Secret Side Effects of Eating Peanuts, Says Science
But even though they're widely loved, are they just as healthy as other nuts? We did some investigating and found a few potential side effects to look out for if you're a peanut lover. Read to learn more, and for more on how to eat healthy, don't miss 7 Healthiest Foods to Eat Right Now.
They may affect your liver health
Peanuts may be delicious, but they can, unfortunately, be toxic as well. This is because they're often found with aflatoxin, a toxic fungus that is found most commonly in humid, subtropical, and tropical climates.
They contain anti-nutrients
Peanuts contain a natural plant substance called phytic acid, which can also be found in other legumes, nuts, seeds, and types of oils. Phytic acid, unfortunately, acts as an anti-nutrient in your body, meaning that it can inhibit your body's absorption of nutrients like iron, zinc, calcium, manganese, and magnesium.
Even though peanuts contain higher levels of these same nutrients, the phytic acid can limit how much of them your body can actually benefit from.
You may consume too much salt
Peanuts don't naturally contain a lot of salt, but you may want to watch the sodium levels if you tend to buy any type of packaged peanuts.
A typical 1 ounce serving of dry roasted peanuts from Walmart contains about 150 milligrams of sodium, which is 7% of the daily recommended value. This may not seem like a lot at first, but it is easy to mindlessly snack on peanuts and exceed the serving size.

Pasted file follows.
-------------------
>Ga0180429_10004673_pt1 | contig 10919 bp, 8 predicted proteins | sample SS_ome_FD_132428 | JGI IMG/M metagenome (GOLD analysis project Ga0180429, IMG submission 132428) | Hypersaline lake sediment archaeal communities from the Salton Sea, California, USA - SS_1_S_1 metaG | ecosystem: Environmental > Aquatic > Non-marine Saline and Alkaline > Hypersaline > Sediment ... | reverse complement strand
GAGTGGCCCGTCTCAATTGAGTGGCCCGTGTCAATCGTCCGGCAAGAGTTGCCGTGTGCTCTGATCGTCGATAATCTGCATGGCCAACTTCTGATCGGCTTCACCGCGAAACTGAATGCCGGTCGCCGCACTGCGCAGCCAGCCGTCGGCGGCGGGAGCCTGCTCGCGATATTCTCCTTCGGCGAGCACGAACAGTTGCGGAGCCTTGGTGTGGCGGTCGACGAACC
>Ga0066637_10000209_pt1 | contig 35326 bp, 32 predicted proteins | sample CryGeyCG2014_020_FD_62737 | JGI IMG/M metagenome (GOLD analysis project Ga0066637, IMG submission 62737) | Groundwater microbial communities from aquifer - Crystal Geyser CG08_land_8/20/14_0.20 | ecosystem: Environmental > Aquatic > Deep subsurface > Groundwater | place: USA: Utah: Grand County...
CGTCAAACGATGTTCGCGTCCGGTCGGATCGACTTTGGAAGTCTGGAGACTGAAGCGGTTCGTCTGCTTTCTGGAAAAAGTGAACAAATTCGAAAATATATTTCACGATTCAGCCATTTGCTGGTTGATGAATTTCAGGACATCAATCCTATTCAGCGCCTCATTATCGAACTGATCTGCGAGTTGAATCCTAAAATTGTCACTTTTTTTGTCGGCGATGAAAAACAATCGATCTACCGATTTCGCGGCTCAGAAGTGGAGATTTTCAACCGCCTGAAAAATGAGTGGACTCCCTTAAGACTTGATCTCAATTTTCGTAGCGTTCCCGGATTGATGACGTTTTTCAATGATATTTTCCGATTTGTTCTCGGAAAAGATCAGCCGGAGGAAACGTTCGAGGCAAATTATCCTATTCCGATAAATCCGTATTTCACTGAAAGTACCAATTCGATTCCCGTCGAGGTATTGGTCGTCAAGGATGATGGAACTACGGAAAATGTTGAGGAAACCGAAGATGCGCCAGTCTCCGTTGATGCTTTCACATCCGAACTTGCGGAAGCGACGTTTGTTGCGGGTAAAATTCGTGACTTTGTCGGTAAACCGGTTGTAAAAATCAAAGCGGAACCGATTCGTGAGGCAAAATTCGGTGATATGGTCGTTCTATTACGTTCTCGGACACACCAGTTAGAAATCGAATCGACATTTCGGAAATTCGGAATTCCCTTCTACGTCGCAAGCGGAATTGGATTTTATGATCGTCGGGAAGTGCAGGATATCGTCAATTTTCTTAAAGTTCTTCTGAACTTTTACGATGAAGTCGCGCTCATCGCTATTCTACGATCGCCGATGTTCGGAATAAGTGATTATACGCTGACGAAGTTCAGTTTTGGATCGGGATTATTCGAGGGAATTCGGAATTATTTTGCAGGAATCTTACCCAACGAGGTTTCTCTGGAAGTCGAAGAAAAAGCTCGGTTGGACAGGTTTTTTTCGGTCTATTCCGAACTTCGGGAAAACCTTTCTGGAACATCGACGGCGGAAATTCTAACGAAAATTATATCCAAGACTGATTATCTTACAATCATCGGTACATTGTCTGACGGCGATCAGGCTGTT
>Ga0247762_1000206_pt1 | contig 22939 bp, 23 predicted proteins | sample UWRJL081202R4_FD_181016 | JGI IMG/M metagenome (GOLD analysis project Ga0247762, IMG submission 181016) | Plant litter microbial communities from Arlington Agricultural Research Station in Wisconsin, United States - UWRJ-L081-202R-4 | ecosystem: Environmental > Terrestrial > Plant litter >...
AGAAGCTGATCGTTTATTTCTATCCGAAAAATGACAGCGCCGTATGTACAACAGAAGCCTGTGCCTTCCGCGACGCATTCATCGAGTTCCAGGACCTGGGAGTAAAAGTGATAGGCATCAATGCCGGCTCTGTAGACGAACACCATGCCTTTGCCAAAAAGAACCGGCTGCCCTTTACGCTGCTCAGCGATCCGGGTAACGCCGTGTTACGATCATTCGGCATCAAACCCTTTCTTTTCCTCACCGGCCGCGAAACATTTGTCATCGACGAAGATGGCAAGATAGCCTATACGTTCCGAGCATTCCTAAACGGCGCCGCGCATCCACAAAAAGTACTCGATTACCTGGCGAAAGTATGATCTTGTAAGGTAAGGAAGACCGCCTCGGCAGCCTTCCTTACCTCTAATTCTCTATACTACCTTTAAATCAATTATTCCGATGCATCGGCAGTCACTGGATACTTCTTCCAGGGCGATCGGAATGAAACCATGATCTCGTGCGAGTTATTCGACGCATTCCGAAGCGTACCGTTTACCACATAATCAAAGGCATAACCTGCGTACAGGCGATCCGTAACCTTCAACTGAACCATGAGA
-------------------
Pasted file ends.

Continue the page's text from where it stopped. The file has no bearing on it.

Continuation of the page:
To limit your sodium intake, try buying ones that are labeled "low sodium" or "lightly salted," or measure out your portions ahead of time!
You'll get a boost of vitamins
Although peanuts have some potentially negative side effects, they can still be a fairly healthy snack! According to The Peanut Institute, peanuts contain high levels of unsaturated fat, fiber, vitamin E, folate, and potassium. As we know, peanuts also contain nutrients like zinc and magnesium, but phytic acid can limit those levels.
Harvard Health Publishing also suggests that because of the nutrients and vitamins found in peanuts, those who consume them often (along with other nuts) have been found to have a lower risk of heart disease than those who don't eat them.
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